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News story reveals need to fight fraud

Tuesday, August 1, 2006

Here's an irony that should not go unnoticed. I absolutely couldn't stop marveling at the situation but I assure you, those involved missed the point by a mile.

Last week's highly-regarded St. Louis Post Dispatch editorialized on the evils of the voter ID law in Missouri. They ranted about the new law that debuts in November where voters will be asked to provide a photo identification to assure they are eligible voters and are voting in the proper precinct. The Post-Dispatch sees it much differently. They are less concerned about voter fraud than they are about potential voters who - for whatever reason - fail to obtain a photo ID.

Here's the irony.

On the front page of the very day the Post blasted the new Missouri law, they also ran an article about the voting fraud trial and conviction in East St. Louis. A prominent city official across the river - along with nine other upstanding residents - was convicted of trying to buy votes among other violations. The nine were prosecuted in a scheme to buy votes in the November 2004 election to get key Democrats elected.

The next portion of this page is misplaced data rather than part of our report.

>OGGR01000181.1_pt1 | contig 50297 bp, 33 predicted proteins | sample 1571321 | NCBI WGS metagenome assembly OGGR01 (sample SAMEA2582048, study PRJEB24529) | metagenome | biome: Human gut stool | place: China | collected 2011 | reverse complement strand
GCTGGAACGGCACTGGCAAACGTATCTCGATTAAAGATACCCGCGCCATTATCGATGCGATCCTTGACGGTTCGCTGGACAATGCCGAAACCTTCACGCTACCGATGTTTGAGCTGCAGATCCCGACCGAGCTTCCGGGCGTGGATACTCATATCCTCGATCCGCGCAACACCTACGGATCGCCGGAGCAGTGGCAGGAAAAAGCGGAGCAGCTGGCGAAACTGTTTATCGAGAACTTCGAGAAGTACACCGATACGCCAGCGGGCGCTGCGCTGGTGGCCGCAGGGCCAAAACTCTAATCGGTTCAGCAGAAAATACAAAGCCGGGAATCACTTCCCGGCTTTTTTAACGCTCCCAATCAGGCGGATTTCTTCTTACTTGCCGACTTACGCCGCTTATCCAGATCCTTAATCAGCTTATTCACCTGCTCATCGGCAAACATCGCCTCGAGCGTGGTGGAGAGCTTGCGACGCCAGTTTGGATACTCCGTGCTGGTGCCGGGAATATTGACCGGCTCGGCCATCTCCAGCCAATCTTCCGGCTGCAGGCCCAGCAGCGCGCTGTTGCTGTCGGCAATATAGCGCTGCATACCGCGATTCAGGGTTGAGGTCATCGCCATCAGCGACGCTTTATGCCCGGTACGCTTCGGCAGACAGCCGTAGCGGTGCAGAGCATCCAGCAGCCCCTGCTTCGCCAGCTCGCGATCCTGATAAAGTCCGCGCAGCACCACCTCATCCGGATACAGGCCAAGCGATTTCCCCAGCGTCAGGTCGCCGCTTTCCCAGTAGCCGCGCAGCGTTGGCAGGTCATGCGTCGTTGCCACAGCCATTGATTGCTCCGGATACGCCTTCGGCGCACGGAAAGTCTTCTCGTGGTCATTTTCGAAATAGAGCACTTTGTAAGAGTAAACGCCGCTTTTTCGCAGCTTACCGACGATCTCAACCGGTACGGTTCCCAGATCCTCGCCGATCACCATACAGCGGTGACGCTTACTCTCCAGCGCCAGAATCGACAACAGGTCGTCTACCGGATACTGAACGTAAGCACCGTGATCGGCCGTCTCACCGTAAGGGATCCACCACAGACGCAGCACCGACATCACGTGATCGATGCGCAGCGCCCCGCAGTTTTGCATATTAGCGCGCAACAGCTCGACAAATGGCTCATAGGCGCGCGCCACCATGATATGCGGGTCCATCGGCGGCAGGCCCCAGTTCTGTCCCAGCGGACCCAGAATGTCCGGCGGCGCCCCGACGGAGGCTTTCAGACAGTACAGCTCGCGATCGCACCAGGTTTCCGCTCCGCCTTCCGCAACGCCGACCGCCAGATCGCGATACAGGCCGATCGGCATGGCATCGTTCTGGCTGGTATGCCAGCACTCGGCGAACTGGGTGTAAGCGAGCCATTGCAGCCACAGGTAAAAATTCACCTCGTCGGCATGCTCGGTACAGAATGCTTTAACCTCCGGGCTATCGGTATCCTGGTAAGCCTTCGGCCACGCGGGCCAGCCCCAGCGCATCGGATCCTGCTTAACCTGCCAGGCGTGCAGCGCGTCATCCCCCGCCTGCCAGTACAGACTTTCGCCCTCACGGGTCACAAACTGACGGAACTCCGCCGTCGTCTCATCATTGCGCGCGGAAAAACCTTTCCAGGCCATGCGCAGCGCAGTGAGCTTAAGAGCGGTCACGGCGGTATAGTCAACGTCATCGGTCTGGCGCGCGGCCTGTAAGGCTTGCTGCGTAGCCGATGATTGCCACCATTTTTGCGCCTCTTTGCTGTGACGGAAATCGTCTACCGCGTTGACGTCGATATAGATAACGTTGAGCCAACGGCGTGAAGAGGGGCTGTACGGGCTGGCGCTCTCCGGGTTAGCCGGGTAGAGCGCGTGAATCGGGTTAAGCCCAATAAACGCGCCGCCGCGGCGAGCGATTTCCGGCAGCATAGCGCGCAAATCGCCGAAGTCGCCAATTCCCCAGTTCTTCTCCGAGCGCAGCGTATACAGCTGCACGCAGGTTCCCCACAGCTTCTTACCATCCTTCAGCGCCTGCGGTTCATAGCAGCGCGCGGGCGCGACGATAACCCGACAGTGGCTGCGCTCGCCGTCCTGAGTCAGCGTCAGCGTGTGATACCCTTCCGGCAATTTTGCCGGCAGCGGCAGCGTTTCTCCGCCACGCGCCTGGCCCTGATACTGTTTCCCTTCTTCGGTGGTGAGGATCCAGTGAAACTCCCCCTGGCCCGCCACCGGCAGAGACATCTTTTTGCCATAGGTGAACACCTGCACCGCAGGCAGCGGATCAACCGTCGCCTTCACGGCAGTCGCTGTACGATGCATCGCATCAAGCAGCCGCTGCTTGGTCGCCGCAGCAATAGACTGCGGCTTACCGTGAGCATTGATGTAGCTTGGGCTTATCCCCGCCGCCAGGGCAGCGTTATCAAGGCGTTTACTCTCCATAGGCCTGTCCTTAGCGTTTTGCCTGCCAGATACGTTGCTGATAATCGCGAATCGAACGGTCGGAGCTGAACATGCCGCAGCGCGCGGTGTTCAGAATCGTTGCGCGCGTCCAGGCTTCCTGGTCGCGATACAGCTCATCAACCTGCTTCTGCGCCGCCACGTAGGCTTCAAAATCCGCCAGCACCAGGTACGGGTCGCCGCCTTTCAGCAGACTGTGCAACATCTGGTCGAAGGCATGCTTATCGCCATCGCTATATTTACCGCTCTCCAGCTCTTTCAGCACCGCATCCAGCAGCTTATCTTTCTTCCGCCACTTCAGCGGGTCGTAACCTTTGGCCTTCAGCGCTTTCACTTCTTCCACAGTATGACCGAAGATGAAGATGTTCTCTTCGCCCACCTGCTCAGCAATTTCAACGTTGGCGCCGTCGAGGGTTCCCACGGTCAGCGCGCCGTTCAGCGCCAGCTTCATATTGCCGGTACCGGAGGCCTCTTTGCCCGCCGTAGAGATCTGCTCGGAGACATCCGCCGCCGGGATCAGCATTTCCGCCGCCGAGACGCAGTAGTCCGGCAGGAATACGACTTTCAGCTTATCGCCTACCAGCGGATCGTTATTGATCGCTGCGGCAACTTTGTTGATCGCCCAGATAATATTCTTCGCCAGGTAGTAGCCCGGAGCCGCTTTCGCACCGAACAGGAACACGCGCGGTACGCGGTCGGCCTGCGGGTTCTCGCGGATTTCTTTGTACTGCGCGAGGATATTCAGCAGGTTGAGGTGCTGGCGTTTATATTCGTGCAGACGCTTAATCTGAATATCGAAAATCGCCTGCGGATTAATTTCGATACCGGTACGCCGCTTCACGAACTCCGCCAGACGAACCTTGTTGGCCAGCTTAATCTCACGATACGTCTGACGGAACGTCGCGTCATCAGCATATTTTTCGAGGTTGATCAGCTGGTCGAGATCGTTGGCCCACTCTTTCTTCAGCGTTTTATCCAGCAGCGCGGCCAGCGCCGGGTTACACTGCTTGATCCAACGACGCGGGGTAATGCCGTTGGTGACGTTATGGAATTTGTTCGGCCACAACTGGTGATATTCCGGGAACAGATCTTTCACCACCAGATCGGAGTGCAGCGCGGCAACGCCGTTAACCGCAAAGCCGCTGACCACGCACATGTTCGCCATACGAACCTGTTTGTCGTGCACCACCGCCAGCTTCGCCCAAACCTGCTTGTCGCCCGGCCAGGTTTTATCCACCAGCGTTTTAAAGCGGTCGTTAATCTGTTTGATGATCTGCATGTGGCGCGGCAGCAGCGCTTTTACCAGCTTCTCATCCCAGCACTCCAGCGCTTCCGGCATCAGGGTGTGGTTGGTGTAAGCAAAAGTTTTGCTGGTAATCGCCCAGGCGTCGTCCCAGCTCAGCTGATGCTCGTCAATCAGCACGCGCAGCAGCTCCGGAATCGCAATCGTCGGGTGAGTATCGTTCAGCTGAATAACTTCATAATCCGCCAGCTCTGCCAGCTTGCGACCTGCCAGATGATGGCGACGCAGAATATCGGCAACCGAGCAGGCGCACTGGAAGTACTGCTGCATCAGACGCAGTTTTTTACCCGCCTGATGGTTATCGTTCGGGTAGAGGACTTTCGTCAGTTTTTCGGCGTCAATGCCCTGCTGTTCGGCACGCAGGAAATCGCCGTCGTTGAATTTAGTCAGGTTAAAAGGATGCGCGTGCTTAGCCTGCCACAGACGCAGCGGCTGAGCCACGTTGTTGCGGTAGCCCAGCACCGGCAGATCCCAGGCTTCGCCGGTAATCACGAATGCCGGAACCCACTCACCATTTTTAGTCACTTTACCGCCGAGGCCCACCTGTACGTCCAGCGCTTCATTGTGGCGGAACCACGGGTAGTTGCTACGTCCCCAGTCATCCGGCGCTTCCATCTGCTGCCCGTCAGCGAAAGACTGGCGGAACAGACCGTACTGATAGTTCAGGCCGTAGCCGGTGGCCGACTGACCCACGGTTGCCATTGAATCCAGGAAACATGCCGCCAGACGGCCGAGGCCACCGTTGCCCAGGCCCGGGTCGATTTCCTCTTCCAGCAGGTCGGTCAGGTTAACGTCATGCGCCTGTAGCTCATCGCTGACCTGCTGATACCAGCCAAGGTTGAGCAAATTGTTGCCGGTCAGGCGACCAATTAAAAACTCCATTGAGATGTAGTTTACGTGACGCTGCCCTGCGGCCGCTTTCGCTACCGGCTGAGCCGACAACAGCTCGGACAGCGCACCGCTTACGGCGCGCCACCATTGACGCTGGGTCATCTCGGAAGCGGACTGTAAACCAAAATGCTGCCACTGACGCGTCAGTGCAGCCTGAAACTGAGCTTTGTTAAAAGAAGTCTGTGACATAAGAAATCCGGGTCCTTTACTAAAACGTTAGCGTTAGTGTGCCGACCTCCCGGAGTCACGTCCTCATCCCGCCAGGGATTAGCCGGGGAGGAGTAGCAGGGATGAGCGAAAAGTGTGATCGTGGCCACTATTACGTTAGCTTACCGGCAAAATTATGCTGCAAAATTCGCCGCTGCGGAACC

Now the two stories are not entirely related. But both deal with voting fraud. Buying votes is much different than trying to vote without registering. I fully understand that. But both stories - in two communities separated by one river - are closely related. On the Missouri side, legislators are trying to assure voters that only those eligible will indeed be allowed to vote. On the Illinois side, it's the price of the vote not the identification.

How could a newspaper - especially one with the respect of the Post-

Dispatch - not connect the dots to understand why this new voter ID is needed? Liberal or conservative doesn't matter. The Post likes to talk about the "disenfranchised" population. I would suggest they pay closer attention to what could potentially happen if no checks and balances are imposed on the election process.

And they need not look beyond a mile or two east of their offices.



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Michael Jensen
Michael Jensen